Parliament started work on Tuesday for the first time in the Central African Republic following a peaceful vote aimed at ending the spiral of inter-communal unrest that has displaced more than 400,000 people.
128 MPs among a total of 140 have been elected for a 5-year mandate. By-elections will be held on 15 May to complete the process.
The new lawmakers – who had been elected following the expiry of the transition period – gathered for the first time on May 3, within the grounds of the National Assembly in Bangui.
This is once again a victory for democracy in Central Africa following the success of the electoral process.
Besides the MPs and their supporters, ordinary citizens attended the crucial session in the country’s democratic life.
“This is once again a victory for democracy in Central Africa following the success of the electoral process,” said Aaron Grengbo, a law student.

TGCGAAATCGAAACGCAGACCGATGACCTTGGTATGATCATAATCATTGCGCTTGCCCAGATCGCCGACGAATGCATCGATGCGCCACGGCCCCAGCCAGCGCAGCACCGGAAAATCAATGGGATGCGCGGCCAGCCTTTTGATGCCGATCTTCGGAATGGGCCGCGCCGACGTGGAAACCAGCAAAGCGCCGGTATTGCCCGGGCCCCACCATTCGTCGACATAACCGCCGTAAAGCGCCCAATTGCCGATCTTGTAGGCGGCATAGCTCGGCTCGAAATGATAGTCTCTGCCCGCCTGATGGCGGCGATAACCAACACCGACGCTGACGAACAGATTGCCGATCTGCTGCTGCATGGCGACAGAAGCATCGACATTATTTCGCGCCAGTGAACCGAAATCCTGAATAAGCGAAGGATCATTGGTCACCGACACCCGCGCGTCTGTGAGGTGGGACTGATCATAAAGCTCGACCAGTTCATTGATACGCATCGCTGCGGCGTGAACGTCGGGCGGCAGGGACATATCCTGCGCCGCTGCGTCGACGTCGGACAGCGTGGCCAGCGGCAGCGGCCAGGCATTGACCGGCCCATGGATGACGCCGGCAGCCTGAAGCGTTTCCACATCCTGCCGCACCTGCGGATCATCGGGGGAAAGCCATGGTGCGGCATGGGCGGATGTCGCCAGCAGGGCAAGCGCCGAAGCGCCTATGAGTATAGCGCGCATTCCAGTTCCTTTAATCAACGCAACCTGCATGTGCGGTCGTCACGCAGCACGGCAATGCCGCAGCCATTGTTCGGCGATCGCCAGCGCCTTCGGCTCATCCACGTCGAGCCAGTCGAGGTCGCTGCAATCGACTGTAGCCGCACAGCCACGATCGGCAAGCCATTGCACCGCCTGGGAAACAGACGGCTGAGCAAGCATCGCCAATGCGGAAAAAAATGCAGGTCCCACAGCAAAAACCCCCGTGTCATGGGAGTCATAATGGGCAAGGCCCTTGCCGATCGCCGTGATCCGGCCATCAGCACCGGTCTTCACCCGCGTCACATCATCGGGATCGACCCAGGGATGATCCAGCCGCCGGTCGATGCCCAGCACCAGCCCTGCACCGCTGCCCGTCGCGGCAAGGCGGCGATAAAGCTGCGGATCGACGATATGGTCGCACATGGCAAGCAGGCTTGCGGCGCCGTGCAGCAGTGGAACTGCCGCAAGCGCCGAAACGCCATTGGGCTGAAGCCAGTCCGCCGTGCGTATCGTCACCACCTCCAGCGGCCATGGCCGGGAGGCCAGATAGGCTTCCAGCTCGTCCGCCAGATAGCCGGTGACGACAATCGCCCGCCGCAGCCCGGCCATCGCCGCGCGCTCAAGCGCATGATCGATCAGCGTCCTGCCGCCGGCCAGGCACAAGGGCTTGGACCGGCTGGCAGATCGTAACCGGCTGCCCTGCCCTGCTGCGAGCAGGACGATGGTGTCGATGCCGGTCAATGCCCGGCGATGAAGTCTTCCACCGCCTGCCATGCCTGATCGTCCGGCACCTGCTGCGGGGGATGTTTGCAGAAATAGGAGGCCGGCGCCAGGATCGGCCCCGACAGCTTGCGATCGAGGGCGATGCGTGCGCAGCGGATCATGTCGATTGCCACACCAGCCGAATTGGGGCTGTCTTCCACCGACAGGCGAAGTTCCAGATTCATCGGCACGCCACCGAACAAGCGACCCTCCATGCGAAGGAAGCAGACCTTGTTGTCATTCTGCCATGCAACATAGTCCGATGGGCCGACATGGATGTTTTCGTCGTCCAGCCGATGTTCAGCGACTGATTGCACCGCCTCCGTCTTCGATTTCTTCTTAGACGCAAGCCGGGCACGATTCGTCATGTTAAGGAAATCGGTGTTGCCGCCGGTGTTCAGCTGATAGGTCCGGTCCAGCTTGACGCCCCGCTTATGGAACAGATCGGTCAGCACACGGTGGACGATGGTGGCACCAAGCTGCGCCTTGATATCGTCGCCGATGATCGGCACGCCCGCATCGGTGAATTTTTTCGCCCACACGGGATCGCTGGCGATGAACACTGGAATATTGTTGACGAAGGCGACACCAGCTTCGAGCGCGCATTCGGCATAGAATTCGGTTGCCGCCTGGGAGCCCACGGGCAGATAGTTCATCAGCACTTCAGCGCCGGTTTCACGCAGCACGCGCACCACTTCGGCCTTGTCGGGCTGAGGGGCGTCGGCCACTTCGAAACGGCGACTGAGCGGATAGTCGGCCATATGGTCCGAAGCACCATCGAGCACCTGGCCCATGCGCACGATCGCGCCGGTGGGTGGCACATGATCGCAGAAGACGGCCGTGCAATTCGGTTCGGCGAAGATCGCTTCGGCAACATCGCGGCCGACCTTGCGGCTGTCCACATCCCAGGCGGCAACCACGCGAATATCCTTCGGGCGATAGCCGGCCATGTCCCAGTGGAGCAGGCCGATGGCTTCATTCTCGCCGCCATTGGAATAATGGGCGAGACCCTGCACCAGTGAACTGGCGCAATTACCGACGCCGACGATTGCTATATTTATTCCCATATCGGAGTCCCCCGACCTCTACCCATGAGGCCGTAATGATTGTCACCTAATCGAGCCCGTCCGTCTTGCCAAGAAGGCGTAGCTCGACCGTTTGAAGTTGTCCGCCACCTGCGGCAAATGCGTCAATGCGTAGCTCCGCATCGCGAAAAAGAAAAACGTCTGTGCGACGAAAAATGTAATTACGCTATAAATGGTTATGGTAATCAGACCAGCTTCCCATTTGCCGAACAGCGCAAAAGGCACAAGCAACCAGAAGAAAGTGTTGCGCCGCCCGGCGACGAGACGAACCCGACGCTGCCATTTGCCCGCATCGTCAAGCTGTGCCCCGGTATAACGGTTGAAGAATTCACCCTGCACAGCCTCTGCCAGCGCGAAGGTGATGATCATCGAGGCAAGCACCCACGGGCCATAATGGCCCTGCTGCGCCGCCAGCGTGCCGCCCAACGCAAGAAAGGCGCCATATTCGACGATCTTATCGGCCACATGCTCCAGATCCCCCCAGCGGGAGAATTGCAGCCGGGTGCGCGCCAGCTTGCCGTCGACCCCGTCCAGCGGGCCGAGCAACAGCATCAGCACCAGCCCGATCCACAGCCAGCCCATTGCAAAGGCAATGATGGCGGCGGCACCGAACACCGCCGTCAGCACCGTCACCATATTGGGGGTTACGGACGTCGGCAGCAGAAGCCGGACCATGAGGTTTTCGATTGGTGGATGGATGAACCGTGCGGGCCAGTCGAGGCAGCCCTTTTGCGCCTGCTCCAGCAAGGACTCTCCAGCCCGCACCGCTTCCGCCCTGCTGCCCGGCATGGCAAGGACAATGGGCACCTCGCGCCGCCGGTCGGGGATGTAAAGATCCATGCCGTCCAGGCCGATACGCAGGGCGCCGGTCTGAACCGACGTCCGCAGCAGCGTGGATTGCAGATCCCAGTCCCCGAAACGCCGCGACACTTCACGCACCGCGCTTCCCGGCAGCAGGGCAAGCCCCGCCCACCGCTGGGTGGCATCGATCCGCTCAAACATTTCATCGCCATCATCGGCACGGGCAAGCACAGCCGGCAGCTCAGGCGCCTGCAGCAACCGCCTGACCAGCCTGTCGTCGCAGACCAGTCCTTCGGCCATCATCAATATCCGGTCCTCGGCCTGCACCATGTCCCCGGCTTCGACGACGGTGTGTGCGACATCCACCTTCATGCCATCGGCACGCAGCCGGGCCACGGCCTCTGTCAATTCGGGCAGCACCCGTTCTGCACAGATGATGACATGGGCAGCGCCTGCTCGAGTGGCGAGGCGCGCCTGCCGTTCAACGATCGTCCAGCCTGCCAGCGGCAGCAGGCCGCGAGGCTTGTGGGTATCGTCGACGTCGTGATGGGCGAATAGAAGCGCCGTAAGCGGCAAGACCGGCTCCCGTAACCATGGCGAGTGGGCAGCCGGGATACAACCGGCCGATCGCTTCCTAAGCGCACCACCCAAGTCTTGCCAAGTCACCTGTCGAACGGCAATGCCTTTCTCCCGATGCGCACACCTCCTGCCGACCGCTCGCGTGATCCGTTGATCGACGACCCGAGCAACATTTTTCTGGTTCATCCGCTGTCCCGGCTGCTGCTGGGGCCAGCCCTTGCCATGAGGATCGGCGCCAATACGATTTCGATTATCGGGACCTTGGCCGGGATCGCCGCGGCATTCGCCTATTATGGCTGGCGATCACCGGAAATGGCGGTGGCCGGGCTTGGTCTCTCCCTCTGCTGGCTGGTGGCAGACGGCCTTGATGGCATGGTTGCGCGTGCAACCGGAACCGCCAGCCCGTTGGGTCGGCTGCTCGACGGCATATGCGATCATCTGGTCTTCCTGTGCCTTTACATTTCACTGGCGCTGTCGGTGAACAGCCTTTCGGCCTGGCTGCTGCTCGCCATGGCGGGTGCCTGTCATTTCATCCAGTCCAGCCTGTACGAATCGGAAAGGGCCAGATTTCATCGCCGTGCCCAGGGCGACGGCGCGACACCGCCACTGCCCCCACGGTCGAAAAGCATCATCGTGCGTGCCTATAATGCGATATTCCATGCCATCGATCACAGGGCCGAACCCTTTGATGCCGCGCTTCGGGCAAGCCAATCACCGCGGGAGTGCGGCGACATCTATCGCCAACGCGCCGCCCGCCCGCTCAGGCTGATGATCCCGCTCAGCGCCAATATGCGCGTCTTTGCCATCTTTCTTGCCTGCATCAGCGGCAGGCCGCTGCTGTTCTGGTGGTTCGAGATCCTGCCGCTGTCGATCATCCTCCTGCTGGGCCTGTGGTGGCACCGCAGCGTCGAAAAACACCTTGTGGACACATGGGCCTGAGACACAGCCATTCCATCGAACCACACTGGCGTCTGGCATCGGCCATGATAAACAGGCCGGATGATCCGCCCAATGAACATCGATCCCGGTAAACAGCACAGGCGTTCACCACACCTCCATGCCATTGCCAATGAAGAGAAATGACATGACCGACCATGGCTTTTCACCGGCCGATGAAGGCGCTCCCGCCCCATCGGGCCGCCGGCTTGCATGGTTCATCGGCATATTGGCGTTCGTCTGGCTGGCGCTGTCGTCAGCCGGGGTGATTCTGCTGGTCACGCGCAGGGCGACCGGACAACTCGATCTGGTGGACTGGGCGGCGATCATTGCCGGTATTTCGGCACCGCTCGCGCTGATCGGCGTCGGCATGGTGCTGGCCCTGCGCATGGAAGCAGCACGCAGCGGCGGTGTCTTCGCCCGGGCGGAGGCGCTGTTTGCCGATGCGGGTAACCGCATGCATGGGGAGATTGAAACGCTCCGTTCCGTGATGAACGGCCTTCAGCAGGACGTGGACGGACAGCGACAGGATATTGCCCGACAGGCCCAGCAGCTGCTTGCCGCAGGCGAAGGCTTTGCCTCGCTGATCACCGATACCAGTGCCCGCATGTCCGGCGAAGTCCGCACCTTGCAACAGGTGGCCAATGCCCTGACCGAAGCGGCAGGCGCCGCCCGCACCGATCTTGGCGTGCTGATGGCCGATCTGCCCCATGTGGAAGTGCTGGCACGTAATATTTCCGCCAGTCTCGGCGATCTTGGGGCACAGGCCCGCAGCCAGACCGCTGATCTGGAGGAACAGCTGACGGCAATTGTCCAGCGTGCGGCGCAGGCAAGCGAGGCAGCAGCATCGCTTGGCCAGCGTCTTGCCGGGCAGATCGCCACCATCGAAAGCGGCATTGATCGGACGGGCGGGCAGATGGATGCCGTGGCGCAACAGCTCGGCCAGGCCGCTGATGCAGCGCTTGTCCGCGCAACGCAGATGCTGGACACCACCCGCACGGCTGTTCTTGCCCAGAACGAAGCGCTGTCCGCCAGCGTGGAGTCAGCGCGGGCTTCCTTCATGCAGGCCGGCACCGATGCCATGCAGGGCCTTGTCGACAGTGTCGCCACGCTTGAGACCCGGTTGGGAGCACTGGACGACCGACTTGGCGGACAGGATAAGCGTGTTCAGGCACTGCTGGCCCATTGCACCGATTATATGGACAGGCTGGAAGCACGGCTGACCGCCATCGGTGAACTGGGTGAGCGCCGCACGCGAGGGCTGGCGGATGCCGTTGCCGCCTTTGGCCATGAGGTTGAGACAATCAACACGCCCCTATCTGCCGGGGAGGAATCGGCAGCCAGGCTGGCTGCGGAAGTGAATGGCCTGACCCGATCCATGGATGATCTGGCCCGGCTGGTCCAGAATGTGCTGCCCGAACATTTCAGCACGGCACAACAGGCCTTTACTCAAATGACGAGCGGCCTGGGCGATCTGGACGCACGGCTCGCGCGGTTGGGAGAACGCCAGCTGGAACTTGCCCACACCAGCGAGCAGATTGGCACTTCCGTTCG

The session opening happened slightly over a month after the inauguration of President, Faustin Archange Touadéra, on March 30 and marked a new chapter in the establishment of the newly elected authorities.
The elected officials know that their task will be immense.
“We have to face the challenge of development. The Central Africans have embraced democracy and we must not disappoint them,” said Emilie Beatrice Epaye, an MP for Markounda.
In the coming days, the new Assembly will appoint the Executive Board members and, on Friday, elect their Chairman.